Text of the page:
There are also powers, which are purchased with what amounts to another set of experience. You gain points during play through combat, and when you gain enough, you can purchase reusable spells, or ring powers, in the game's parlance. Everyone gets a summons or two, or area attacks, and unit buffs. The good campaign gets to summon Tom Bombadil, everyone's favorite character who was cruelly cut from the movies. Powers add a nice facet to the game, and save the difficulty of having to select a specific hero to activate his/her special abilities.

Gameplay in BFME2 follows the accepted norms of standard RTSes. Select a unit or group, right-click on the enemies to attack – or the location to move to – and your army will do as asked. Units can be set to be aggressive, defensive, or "battle stance," which will determine bonuses; aggressive means your units hit harder, while defensive means they get an armor bonus. There is also a mechanism for planning complex maneuvers involving one or more groups of units. This system is accessed by pressing Z and works very intuitively. The game fades to a sepia tone while continuing in the background; selected units are then given the paths they should follow, which show up as lines across the map. To have them patrol continuously, just put the last point on their trail on the beginning point, and it will automatically "snap to," and your units will begin to patrol.

Graphics are quite nice – the maps are rich with forests, fields, and lakes, and are thoughtfully laid out in well-reasoned playing fields. Spell effects and other events are well animated, with unit behavior having been created through motion capture and flawlessly translated to the creatures of Middle-earth. That is certainly one of the impressive aspects of the game. Units are distinct when seen from the furthest zoom, but when you zoom in on them, they are well-rendered, and individual units stand out well. Explosion effects and other animations also contribute to the game's rich visual appearance. Cut scenes are all run from the in-game engine and are of oustanding quality. They are breathtaking and leave one with the feeling of impending delight, and the game does live up to them.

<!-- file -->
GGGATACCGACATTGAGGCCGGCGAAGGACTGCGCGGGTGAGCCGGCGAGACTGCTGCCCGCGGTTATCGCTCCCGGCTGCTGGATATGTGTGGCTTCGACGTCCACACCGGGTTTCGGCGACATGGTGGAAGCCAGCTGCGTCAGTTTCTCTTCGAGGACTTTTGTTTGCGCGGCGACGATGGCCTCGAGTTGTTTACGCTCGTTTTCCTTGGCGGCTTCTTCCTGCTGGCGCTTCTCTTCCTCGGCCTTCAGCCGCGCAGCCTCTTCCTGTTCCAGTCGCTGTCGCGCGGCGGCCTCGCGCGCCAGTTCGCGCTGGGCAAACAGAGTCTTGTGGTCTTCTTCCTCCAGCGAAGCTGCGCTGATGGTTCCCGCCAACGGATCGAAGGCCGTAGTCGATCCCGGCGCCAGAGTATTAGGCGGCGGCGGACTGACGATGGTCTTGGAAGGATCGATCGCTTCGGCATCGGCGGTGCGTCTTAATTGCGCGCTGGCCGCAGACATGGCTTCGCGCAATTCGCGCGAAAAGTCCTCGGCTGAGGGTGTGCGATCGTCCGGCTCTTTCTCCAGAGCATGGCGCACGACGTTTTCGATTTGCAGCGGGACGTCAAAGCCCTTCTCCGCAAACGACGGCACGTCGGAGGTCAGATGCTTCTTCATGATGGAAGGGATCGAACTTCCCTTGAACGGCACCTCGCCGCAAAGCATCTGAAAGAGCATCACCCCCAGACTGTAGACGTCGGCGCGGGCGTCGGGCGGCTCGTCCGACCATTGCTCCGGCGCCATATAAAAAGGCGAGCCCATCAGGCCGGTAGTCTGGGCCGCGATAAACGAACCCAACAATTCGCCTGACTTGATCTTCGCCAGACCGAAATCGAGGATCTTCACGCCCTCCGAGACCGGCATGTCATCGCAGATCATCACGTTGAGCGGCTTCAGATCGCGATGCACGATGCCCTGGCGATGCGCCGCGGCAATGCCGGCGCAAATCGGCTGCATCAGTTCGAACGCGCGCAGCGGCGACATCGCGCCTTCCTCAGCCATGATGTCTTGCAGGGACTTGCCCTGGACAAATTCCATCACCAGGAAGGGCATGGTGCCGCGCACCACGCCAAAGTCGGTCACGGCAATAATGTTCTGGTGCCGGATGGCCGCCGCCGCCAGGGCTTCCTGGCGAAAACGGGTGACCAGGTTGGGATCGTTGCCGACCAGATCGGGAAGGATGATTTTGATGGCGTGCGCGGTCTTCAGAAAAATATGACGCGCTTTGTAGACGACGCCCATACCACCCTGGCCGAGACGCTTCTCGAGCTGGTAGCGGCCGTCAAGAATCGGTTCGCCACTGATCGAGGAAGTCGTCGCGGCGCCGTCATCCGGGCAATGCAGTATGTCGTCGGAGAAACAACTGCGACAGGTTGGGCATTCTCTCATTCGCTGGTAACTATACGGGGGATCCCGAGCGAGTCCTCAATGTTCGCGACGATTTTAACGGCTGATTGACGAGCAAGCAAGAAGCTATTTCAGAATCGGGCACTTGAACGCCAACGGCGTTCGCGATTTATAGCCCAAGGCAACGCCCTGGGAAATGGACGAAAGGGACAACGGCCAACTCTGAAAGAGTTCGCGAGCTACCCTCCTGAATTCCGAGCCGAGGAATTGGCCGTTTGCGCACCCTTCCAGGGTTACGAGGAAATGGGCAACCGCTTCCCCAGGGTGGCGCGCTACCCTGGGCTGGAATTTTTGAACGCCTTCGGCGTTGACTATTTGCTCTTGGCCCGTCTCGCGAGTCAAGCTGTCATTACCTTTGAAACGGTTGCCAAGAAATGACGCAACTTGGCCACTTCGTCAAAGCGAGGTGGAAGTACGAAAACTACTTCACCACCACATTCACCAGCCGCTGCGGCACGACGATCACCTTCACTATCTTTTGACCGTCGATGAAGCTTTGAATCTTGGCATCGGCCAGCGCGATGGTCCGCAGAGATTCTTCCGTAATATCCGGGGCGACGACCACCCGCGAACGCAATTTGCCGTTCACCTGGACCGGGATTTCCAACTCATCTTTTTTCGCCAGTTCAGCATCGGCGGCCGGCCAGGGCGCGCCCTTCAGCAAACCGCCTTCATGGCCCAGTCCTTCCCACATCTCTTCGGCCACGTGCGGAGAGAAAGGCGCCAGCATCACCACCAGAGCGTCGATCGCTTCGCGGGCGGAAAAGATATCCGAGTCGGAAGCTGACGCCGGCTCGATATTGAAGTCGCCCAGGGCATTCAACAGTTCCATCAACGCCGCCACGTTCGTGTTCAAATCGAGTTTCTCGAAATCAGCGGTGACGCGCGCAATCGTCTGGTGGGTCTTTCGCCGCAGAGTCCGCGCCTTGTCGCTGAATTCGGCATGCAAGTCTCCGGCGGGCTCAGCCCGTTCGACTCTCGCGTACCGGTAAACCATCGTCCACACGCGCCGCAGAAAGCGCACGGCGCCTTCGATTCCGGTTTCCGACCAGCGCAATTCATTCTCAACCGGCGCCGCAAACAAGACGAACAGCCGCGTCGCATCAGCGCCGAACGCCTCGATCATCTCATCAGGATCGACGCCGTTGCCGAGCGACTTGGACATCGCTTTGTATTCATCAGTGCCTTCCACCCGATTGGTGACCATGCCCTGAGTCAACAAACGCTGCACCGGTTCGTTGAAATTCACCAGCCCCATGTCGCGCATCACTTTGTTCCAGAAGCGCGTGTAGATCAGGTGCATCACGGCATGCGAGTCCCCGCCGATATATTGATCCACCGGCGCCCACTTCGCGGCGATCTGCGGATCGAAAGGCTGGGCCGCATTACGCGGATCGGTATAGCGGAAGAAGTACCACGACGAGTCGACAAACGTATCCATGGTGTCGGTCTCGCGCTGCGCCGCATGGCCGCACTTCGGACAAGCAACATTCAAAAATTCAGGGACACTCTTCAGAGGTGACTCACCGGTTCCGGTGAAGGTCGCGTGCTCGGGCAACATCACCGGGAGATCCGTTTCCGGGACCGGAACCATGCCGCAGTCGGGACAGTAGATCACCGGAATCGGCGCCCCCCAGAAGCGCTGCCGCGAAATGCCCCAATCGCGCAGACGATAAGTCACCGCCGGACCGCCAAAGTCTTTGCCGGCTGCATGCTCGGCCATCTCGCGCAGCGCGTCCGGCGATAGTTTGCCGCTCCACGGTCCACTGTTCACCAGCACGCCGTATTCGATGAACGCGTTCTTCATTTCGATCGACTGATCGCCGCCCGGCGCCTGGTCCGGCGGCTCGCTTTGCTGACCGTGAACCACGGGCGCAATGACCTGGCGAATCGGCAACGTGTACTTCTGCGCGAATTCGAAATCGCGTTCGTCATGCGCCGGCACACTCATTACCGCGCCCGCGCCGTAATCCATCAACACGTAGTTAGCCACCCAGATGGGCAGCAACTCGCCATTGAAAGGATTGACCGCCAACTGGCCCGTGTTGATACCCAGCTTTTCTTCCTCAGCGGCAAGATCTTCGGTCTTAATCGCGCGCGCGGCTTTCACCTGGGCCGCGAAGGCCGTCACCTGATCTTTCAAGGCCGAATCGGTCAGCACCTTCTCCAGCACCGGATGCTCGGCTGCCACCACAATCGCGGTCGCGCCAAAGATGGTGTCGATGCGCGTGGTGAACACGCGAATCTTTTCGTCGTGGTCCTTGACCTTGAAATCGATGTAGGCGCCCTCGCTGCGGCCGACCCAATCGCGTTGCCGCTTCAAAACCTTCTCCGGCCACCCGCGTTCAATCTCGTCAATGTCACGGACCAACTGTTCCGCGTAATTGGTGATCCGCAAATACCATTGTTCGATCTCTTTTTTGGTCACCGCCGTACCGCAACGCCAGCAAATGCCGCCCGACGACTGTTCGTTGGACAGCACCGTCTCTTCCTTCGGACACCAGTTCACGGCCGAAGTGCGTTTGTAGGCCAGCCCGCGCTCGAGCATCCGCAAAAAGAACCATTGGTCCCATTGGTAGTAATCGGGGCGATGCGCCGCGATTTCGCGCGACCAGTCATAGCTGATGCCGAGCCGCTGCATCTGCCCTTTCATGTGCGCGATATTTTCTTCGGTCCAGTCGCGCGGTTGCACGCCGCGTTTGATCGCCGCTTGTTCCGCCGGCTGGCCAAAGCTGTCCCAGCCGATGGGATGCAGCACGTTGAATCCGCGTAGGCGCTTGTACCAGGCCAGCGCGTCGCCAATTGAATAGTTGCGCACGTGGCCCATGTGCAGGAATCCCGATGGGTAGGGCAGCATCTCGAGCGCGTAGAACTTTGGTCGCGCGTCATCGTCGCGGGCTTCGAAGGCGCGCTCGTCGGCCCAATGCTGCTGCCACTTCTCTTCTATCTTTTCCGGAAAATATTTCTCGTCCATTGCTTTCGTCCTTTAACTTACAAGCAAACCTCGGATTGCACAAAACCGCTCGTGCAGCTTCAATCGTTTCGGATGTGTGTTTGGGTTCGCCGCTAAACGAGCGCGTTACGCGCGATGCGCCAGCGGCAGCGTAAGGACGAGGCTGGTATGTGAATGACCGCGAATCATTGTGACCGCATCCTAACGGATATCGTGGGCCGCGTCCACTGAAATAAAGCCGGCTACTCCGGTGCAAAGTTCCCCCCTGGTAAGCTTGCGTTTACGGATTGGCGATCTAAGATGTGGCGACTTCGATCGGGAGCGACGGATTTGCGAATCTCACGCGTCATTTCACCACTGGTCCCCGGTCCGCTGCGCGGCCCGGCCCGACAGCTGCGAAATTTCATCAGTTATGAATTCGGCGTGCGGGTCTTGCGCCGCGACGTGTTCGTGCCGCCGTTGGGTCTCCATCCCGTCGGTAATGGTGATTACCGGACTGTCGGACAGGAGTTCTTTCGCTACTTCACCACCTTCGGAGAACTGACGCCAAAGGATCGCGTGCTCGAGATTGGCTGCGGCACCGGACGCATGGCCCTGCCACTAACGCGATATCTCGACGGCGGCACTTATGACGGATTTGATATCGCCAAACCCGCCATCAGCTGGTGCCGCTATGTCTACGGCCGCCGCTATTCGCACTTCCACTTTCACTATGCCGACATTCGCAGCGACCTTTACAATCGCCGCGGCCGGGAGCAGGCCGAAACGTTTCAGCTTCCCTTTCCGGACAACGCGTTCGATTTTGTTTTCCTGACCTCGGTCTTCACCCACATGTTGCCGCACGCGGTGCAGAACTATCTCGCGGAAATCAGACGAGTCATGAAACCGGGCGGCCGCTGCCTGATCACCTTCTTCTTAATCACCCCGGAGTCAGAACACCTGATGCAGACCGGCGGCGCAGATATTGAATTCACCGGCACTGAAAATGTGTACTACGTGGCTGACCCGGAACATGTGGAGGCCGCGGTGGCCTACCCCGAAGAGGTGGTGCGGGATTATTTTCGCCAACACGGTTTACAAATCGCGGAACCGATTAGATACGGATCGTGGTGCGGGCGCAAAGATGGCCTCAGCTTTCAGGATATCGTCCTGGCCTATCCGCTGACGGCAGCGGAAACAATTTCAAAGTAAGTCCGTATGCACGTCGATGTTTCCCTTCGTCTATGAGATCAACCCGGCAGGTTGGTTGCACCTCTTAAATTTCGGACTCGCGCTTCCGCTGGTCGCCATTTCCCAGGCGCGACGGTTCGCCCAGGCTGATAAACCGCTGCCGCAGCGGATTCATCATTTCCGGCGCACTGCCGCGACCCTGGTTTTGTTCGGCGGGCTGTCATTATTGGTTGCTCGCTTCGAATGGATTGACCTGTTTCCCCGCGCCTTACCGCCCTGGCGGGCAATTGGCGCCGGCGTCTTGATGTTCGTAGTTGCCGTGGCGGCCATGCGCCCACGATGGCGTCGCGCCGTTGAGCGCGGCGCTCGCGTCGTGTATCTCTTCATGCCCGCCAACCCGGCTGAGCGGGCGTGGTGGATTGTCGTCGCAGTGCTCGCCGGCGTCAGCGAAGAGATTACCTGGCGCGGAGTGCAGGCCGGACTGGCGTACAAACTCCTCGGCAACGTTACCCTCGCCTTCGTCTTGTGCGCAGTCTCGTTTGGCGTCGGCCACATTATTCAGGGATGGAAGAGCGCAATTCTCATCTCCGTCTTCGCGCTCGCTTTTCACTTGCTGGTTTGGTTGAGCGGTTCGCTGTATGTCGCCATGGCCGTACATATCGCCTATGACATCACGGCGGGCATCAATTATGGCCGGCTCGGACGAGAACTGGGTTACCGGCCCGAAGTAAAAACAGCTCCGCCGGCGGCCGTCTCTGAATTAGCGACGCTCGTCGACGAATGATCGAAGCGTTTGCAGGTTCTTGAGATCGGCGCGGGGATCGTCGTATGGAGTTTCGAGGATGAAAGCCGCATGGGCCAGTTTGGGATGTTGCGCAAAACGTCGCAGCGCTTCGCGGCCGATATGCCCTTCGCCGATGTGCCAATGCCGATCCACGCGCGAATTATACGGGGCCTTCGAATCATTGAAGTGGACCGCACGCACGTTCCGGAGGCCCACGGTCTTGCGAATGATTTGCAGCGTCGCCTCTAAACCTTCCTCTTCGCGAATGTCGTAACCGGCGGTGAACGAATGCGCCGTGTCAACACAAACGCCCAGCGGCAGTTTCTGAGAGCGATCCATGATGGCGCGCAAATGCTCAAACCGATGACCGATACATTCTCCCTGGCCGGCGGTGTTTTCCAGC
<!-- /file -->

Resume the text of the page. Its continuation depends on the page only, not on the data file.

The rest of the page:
The audio is of excellent quality as well, with musical themes that come from the movie soundtracks. Ambient sounds fill the game and give it an excellent immersive feel. Elrond makes his presence known and is voiced by Hugo Weaving, who played the intense elf in the movies and who provides narration throughout the game.

I find it difficult to speak of the multiplayer in BFME2; in my day, when someone zerged you, they used real zerg (I'm a Starcraft junkie from WAY back). For those who don't know what that means, to be "zerged" is to be overwhelmed by low-end units that get to you before you have your base built and your defenses in place. The multiplayer appeared to work decently, and during my short survival times, I did not notice any significant lag jumps. Finding a multiplayer game online is easy – you have to register with EA and create a free account, after which you will be presented with a list of existing matches that you can join, or you have the option to create one of your own. You can choose the map, faction, where your army will start, and what hero you will be using, in addition to implementing custom rules. Once in the game, it plays exactly like the regular, single-player version, only with the chat function enabled.

There is yet another available gameplay variation, the "War of the Ring," in which the world of Middle-earth is laid out like a Risk board, and gameplay is mostly similar. This scenario allows control over the battles in a less linear manner; you can move your armies about, claim territory and fight for the contested areas. In most territories, there are two build spots which allow a resource, barracks, fortress, or upgrade building to be added. Each serves to be a starting asset in any battles that take place in that territory. The barracks and resource buildings also serve additional uses; the barracks let you build units to move about the map and garrison wherever they are needed. Placing resource buildings grants command points which again limit the number of units you can field on the big map. Claiming territory and initiating battles is done by the armies of the heroes only. Battles can either be resolved through real-time games or through an automatic resolution system that takes no time at all.

While it does not bring anything significantly new to the genre, Battle for Middle Earth 2 is a solid RTS. If you have ever considered learning Elvish, you already own this title. Otherwise, if you enjoy a good RTS with excellent replayability through online and solo play, you might want to pick up this one. From sound to storyline, graphics to control, BFME2 is worth the investment.

Score: 8.0/10